Dentists spend most of their waking hours in their practices, so they usually don’t get many opportunities to see what it’s like inside another doctor’s office. Dentaltown magazine’s recurring Office Visit profile offers a chance for Townies to meet their peers, hear their stories and get a sense of their practice protocols.
In this issue, we visit longtime Townie Dr. Michael Melkers, who has been a part of Dentaltown since 2000. On top of his numerous contributions to the magazine, Melkers has shared his advice, cases and commentary through more than 30,000 posts on the message boards.
Your father’s dental clinic seems to have greatly influenced your career path. Tell us about your family and your road to becoming a dentist.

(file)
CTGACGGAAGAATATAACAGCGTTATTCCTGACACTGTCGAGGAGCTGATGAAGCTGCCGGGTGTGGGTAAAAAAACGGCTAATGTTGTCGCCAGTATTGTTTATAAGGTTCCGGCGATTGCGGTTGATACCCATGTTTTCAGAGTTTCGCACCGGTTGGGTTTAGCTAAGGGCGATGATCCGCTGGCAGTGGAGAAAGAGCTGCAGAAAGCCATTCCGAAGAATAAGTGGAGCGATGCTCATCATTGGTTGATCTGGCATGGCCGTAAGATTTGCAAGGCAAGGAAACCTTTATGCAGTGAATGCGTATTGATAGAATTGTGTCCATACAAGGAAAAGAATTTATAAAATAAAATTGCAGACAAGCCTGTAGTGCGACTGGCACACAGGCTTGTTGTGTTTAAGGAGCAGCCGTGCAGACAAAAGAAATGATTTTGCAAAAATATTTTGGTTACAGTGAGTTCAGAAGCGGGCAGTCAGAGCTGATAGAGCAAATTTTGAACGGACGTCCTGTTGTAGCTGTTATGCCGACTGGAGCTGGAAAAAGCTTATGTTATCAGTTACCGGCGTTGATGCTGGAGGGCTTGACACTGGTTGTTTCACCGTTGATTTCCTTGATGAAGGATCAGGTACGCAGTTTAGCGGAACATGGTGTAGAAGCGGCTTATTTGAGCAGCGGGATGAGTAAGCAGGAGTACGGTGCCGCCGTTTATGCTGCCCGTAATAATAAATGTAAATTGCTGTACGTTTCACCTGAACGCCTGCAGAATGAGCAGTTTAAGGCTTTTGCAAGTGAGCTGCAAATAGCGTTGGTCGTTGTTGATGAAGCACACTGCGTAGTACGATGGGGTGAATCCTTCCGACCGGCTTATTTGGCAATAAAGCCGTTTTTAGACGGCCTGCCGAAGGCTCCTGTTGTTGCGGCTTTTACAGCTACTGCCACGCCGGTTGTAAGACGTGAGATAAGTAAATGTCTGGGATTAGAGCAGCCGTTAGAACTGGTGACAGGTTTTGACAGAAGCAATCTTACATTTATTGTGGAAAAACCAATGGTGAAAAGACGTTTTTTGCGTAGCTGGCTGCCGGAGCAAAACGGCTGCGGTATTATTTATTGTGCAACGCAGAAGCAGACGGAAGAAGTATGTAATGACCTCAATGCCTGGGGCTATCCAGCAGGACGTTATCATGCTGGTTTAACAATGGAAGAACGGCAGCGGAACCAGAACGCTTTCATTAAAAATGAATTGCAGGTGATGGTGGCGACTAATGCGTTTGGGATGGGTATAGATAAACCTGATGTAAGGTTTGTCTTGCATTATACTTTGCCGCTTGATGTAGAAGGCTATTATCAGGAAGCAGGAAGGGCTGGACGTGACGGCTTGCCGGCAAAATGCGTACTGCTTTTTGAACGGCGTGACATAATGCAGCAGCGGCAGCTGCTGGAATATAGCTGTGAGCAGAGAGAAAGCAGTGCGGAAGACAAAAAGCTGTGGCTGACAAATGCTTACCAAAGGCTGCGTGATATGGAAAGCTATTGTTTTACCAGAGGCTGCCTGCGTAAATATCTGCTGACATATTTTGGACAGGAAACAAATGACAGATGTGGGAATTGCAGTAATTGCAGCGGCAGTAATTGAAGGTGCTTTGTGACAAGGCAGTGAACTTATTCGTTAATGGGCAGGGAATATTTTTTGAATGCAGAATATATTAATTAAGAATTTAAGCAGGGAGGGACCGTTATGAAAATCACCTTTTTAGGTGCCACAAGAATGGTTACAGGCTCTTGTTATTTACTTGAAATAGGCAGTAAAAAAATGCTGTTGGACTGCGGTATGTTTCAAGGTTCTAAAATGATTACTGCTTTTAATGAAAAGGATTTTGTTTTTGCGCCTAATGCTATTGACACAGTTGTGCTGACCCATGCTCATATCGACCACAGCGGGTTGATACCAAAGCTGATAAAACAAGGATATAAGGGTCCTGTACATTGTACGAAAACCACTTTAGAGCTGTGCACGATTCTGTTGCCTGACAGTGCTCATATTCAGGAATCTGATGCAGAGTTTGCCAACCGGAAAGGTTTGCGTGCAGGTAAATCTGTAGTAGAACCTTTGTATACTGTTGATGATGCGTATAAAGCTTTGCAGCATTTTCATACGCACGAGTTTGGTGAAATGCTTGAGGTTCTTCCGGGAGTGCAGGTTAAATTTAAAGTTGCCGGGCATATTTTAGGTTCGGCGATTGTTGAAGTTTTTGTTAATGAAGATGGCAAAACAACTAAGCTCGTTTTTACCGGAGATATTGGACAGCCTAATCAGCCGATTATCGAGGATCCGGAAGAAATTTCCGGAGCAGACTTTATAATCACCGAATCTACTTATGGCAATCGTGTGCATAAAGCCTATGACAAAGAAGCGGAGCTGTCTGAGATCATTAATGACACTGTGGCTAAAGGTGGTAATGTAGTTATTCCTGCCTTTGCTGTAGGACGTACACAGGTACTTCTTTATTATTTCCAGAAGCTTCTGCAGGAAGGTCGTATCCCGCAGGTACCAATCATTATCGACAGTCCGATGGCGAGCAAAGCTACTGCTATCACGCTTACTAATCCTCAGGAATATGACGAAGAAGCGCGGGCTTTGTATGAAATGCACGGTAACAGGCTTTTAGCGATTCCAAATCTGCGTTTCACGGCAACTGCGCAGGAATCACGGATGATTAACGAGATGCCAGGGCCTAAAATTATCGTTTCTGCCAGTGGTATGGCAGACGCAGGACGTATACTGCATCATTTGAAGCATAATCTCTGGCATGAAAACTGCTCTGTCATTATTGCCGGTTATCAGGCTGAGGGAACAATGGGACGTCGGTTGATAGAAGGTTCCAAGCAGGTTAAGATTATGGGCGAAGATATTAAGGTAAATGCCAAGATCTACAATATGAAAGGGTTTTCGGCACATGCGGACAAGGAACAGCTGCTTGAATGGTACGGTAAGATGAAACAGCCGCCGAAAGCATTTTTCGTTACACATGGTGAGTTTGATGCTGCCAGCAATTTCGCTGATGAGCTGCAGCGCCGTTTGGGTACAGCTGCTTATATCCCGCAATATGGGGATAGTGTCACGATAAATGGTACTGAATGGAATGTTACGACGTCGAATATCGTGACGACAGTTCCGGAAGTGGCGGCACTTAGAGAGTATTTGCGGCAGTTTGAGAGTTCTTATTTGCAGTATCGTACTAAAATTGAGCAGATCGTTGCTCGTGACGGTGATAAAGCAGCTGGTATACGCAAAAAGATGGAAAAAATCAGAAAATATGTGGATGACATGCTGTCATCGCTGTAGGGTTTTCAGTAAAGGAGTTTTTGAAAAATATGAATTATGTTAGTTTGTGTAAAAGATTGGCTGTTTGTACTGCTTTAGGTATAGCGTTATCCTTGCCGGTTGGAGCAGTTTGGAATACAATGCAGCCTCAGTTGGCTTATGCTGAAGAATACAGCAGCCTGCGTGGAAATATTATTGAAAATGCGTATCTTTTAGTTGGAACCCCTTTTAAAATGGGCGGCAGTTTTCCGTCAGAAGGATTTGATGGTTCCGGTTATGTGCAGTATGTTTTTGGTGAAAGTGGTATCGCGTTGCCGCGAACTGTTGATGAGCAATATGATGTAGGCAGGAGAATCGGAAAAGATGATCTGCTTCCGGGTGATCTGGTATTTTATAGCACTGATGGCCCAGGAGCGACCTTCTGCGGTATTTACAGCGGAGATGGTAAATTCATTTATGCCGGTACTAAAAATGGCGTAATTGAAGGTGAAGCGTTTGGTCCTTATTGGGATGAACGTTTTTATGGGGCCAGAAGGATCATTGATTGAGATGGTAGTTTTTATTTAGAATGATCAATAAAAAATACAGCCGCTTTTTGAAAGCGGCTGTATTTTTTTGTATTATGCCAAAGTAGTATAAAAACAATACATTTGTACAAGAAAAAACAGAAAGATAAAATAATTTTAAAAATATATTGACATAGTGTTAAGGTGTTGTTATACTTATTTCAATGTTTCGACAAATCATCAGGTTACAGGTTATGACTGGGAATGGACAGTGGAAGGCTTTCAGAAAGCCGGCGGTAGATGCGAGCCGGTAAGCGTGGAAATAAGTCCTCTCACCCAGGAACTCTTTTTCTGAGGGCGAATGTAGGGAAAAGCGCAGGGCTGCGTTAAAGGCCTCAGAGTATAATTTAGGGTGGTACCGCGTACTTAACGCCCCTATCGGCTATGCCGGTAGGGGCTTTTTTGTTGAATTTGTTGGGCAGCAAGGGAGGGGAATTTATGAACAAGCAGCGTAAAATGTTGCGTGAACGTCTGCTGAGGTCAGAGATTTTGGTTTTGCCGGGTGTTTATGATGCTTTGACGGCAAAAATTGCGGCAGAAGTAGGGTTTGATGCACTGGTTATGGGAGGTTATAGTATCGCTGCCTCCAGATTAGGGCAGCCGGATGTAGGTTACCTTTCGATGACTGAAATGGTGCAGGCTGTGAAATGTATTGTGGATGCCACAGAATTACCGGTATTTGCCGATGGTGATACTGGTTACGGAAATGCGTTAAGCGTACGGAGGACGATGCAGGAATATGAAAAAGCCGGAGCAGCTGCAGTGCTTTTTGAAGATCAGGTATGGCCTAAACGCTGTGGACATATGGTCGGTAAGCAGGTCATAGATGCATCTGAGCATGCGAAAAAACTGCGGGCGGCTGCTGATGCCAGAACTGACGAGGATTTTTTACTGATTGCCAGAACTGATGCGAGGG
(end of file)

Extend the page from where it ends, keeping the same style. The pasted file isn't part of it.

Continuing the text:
I grew up in a dental family, but I was never pushed or drawn to dentistry. My father didn’t inspire me to be a great dentist; he inspired me to try to be a great person.
I spent a lot of time after school in my father’s lab. He’d hand me a Bic lighter and a roach carver and leave me to my own supervision. Back then, that was just fun parenting; today, he’d be on 60 Minutes. He saved all the dragons and odd sculptures I made then and gave them to me as my dental school graduation gift. I will always treasure those.
My father was a dentist, my mother was a hygienist, my uncle was an orthodontist and, for a short while, my aunt was a dental technician. Meanwhile, all I ever wanted to do was write plays, poetry and short stories. I was three credits away from an English degree when I pulled a 180 and threw myself into sciences and toward dental school. I thought that I would have all of this free time to pursue my writing and make a good living.
On top of practicing, you are also a well-known teacher, presenter, researcher and writer. How did you end up being a dental renaissance man? What drives you?